Sits by her portals with the mysteries.
But thou. O living Opportunity!
Clothed in the shining panoply of life,
Nerved to the quick by essence of fruition.
Outliving all in deeds and mightiness! —
Thy vigorous hand, relaxing not its hold.
Strives for the prize of being's own ambition!

The icicles hang by the wall, John.

The icicles hang by the wall;
They never were longer at all, John.

They never were longer at all;
But they'll melt and they'll fall in the sun, John,

But they'll melt and they'll fall in the sun;
Then ragged and broken and all, John.

They'll melt and they'll fall in the sun.

A type of our life now is here, John.

Like icicles cling we and fall;
As brief in our growth and decay, John,

As brief in our growth and decay;
So we live in our prime but a day, John,

So we live in our prime but a day;
Then broken and wasted away, John,

We live in our prime but a day.

The origin of this honorable
FORBES patronymic appears to be sur-
rounded with mystery and may
have been derived from one of a variety of
sources, just as it is found variously written in
the records in Scotland and England as well as
in this country. It is said in Burke's "Heraldry"
that the surname Forbes was assumed from
lands of Forbes in Aberdeen, Scotland, for it
is a Scottish name and of Scottish origin. The
lands of Forbes were granted by Alexander II
(1240) to the progenitor of this noble family.
John de Forbes, the first of his surname of
whom there is any record, was a personage of
rank and distinction during the reign of King
William the Lion (1214). Following him is
the long line of descendants of whom William
Forbes, of Tullickerne, Scotland, wrote in
1580: "In all ages since our first aryse, we
myght compair with neighbors, for greater
loyalty and valor for pietie (which we think
truely ennobleth a families) ; witness the many
bishops and doctors att home and renownd
divines abroad. Like as the root has ever done



so the several branches of the house thought
their greatest honour to honour God in their
generations. As to their loyaltie, it was never

It is of this ancient and noble Scotch house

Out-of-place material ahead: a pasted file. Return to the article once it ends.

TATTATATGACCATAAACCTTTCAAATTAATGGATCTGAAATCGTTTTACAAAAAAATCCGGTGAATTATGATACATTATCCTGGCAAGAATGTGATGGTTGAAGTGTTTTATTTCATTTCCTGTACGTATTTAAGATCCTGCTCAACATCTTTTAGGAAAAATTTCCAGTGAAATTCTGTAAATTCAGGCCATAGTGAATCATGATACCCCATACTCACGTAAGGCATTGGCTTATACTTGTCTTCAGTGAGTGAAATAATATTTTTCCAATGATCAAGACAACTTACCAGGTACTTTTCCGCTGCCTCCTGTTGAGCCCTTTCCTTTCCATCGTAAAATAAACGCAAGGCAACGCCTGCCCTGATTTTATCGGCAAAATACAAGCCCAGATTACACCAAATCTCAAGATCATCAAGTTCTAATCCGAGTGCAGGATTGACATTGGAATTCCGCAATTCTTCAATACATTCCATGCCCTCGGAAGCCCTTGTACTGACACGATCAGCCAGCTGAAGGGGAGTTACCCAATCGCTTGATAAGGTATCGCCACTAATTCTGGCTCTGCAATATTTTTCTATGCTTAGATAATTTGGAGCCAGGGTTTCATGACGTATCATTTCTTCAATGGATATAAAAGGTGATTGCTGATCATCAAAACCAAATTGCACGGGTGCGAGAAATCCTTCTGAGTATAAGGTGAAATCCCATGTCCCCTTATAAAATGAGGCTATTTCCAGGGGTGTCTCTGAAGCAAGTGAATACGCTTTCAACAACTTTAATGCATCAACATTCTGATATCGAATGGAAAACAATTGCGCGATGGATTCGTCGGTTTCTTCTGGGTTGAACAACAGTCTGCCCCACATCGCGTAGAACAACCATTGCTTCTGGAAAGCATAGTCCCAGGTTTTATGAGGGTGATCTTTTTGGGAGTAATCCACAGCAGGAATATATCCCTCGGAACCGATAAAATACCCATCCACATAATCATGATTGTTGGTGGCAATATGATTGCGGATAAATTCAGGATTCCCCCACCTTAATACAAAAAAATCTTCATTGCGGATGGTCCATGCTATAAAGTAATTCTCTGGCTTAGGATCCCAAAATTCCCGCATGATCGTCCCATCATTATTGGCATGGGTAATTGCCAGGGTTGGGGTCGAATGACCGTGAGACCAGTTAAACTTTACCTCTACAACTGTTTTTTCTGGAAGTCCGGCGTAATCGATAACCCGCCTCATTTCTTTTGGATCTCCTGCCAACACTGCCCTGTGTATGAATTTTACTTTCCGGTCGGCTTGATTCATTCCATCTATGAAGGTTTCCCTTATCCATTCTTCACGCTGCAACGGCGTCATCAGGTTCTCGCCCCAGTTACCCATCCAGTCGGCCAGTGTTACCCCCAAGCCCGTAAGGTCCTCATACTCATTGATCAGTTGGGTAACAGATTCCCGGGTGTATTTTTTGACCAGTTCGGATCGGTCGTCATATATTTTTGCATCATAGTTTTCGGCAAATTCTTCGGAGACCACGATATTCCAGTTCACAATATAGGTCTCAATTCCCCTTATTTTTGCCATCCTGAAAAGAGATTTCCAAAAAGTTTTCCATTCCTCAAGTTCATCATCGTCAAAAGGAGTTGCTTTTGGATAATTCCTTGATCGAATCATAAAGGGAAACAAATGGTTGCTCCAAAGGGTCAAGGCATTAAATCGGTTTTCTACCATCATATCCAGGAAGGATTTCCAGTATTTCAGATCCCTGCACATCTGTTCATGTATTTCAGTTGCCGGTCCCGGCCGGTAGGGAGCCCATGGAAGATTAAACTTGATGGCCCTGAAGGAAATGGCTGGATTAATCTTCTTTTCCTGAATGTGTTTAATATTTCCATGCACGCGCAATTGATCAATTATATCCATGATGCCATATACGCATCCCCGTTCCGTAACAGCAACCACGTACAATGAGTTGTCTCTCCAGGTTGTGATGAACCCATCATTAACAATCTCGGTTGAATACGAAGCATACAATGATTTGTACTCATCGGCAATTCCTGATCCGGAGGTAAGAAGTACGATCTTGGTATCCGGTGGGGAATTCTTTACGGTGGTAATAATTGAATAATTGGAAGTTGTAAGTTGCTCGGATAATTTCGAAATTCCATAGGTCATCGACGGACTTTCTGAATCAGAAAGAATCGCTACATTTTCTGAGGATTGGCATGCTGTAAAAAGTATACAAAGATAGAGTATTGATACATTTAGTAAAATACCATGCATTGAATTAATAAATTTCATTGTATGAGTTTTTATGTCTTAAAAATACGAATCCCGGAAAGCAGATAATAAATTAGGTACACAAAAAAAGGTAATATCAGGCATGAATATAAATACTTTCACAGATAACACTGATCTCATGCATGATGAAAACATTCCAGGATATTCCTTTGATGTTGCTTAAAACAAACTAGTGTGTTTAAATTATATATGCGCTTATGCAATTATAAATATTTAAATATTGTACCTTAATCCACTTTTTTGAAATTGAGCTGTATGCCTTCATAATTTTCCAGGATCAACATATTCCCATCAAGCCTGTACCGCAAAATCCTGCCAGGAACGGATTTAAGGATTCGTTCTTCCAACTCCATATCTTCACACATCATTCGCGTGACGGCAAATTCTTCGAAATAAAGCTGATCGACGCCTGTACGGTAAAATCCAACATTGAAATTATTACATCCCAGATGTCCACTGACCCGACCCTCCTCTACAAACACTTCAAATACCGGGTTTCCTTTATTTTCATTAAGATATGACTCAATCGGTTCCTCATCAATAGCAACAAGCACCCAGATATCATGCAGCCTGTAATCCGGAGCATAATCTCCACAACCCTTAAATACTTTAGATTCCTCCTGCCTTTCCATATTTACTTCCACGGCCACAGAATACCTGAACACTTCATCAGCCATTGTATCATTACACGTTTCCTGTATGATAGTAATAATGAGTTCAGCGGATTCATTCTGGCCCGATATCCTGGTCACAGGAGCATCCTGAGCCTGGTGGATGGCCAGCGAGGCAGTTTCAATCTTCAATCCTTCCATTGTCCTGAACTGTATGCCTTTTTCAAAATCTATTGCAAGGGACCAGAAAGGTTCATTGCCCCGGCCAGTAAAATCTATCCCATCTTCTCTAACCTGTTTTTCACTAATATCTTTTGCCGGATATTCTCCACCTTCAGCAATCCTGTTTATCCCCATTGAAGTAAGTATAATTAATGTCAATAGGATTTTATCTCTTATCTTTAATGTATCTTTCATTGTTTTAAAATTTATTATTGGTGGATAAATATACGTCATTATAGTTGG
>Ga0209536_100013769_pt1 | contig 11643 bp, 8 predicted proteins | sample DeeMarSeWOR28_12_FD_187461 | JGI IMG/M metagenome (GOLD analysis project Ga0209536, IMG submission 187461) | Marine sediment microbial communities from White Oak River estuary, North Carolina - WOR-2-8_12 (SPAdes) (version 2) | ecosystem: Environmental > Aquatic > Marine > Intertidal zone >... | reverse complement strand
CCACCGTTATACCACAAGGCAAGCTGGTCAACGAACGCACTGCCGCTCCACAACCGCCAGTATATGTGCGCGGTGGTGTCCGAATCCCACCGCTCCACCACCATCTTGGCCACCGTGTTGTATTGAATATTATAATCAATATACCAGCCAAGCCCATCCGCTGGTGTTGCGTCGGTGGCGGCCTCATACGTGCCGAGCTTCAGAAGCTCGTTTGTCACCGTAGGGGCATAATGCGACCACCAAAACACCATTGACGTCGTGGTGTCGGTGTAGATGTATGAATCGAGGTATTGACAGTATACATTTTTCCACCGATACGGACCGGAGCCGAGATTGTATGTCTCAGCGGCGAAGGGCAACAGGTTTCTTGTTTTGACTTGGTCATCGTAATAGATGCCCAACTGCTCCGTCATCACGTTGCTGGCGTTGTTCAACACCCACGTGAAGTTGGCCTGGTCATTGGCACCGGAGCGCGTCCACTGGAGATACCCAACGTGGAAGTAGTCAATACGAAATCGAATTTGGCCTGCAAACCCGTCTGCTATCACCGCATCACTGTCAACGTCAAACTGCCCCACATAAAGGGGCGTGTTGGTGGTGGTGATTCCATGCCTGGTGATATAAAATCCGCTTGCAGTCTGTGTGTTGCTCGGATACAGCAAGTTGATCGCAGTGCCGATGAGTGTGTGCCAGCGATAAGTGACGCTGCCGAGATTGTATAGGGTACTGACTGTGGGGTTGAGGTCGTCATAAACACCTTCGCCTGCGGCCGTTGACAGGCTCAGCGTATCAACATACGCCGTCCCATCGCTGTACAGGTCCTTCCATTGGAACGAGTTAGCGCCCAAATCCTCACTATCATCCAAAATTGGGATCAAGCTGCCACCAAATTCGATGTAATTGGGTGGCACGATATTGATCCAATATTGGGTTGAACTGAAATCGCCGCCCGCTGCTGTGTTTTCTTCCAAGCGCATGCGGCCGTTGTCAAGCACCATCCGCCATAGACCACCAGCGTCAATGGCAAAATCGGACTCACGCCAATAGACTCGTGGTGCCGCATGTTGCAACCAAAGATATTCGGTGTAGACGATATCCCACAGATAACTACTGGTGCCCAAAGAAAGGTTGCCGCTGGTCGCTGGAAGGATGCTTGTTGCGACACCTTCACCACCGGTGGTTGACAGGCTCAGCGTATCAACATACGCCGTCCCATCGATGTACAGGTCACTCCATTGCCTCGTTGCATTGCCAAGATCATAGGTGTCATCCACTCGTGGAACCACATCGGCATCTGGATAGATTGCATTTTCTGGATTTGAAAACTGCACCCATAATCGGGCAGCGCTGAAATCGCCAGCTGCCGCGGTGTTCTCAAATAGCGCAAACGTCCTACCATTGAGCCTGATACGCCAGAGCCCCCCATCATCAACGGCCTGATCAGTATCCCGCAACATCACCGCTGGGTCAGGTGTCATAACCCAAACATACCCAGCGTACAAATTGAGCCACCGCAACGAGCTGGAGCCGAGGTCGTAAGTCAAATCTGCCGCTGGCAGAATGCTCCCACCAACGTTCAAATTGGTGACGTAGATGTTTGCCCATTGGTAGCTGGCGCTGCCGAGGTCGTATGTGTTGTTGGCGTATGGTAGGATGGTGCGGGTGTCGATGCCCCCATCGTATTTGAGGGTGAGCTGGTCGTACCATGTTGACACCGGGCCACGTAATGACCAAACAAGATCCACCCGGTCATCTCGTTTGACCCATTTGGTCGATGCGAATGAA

whence comes the family of whom this narra-
tive proposes to treat. John Forbes, of Deskrie,
Scotland, died in 1739, and was buried at
Strathdon, Aberdeenshire. His son Archibald
died at Newmill of Leith, December 3, 1793,
aged eighty years, and also was buried at
Strathdon. One hundred and thirty years
after the death of John Forbes, the rather, his
great-great-grandson, the late Robert Bennet
Forbes, of Boston, caused. a tablet to be erected
within the walls of Strathdon Church, in com-
memoration of his ancestor, Archibald, son of
John Forbes. This tablet contains a copy of
the inscription on the gravestone outside the
walls, and which reads: "Underneath this
stone lies interred the body of Archibald Forbes,
of Deskrie, who died at Newmill of Leith, the
3d day of December. 1793, in the 80th year of
his age."

In his autobiography Mr. Robert Bennett
Forbes gives us other interesting information
concerning his ancestry, and says "the family
memoranda show that we originated from the
family called of 'Dauch.' William Forbes of
that ilk lived in 1800, was brother of Alexander
of Pitslago ; and these were of the family of
Newe and Edinglassie, brought down to my
ancestor, John of Strathdon. My great-grand-
mother on my father's side was Dorothy Coll-
ingwood, aunt to the celebrated Lord Colling-

(I) Rev. John Forbes, immigrant ancestor
of the family here under consideration, appears
in American history as rector of St. Augustine,
Florida, for he was a Scotch clergyman of
distinction. He married, at Brush Hill, Milton,
Massachusetts, February 2, 1767, Dorothy
Murray, then twenty-four years old and also
of a noted Scotch family. Mr. Forbes sub-
sequently returned to England and died there
September 17, 1793. He had three children:

1. Colonel James Grant, born November 22,
1769, served under General Andrew Jackson
and held a commission as colonel in the service ;
was once commander at Staten Island, and was
first marshal or governor of St. Augustine